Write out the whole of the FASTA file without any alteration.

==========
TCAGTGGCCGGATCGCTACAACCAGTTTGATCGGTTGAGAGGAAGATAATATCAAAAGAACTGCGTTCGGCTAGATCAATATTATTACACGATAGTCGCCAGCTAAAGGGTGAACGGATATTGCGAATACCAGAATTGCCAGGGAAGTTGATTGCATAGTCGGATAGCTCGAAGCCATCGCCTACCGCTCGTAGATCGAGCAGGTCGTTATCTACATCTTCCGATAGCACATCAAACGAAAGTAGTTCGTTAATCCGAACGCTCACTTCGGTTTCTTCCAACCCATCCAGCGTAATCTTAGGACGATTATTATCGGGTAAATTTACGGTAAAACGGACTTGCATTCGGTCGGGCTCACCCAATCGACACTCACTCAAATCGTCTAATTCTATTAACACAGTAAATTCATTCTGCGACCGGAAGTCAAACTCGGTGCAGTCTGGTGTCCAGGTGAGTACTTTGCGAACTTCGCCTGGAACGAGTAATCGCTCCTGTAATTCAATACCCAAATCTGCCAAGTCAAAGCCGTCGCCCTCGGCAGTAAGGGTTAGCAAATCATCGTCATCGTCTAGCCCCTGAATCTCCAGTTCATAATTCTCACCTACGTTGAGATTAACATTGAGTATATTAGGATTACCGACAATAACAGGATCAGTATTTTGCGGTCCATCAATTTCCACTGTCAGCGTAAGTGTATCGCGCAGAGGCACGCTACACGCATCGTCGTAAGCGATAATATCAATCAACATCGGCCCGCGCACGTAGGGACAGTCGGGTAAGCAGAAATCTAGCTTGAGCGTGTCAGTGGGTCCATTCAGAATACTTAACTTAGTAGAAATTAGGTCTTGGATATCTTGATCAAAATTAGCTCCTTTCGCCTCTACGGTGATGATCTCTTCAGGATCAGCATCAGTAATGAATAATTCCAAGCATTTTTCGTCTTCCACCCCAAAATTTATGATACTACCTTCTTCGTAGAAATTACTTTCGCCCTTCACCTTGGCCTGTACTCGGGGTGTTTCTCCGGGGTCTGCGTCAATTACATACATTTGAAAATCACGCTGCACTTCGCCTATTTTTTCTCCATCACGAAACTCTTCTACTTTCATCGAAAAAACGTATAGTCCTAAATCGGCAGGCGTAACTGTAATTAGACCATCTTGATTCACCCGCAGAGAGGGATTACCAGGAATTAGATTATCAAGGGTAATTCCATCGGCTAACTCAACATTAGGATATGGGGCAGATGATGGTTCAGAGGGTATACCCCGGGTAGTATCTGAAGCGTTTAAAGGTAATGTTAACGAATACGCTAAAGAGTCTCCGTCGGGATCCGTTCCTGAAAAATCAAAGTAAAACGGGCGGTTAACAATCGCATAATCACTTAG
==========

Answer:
TCAGTGGCCGGATCGCTACAACCAGTTTGATCGGTTGAGAGGAAGATAATATCAAAAGAACTGCGTTCGGCTAGATCAATATTATTACACGATAGTCGCCAGCTAAAGGGTGAACGGATATTGCGAATACCAGAATTGCCAGGGAAGTTGATTGCATAGTCGGATAGCTCGAAGCCATCGCCTACCGCTCGTAGATCGAGCAGGTCGTTATCTACATCTTCCGATAGCACATCAAACGAAAGTAGTTCGTTAATCCGAACGCTCACTTCGGTTTCTTCCAACCCATCCAGCGTAATCTTAGGACGATTATTATCGGGTAAATTTACGGTAAAACGGACTTGCATTCGGTCGGGCTCACCCAATCGACACTCACTCAAATCGTCTAATTCTATTAACACAGTAAATTCATTCTGCGACCGGAAGTCAAACTCGGTGCAGTCTGGTGTCCAGGTGAGTACTTTGCGAACTTCGCCTGGAACGAGTAATCGCTCCTGTAATTCAATACCCAAATCTGCCAAGTCAAAGCCGTCGCCCTCGGCAGTAAGGGTTAGCAAATCATCGTCATCGTCTAGCCCCTGAATCTCCAGTTCATAATTCTCACCTACGTTGAGATTAACATTGAGTATATTAGGATTACCGACAATAACAGGATCAGTATTTTGCGGTCCATCAATTTCCACTGTCAGCGTAAGTGTATCGCGCAGAGGCACGCTACACGCATCGTCGTAAGCGATAATATCAATCAACATCGGCCCGCGCACGTAGGGACAGTCGGGTAAGCAGAAATCTAGCTTGAGCGTGTCAGTGGGTCCATTCAGAATACTTAACTTAGTAGAAATTAGGTCTTGGATATCTTGATCAAAATTAGCTCCTTTCGCCTCTACGGTGATGATCTCTTCAGGATCAGCATCAGTAATGAATAATTCCAAGCATTTTTCGTCTTCCACCCCAAAATTTATGATACTACCTTCTTCGTAGAAATTACTTTCGCCCTTCACCTTGGCCTGTACTCGGGGTGTTTCTCCGGGGTCTGCGTCAATTACATACATTTGAAAATCACGCTGCACTTCGCCTATTTTTTCTCCATCACGAAACTCTTCTACTTTCATCGAAAAAACGTATAGTCCTAAATCGGCAGGCGTAACTGTAATTAGACCATCTTGATTCACCCGCAGAGAGGGATTACCAGGAATTAGATTATCAAGGGTAATTCCATCGGCTAACTCAACATTAGGATATGGGGCAGATGATGGTTCAGAGGGTATACCCCGGGTAGTATCTGAAGCGTTTAAAGGTAATGTTAACGAATACGCTAAAGAGTCTCCGTCGGGATCCGTTCCTGAAAAATCAAAGTAAAACGGGCGGTTAACAATCGCATAATCACTTAG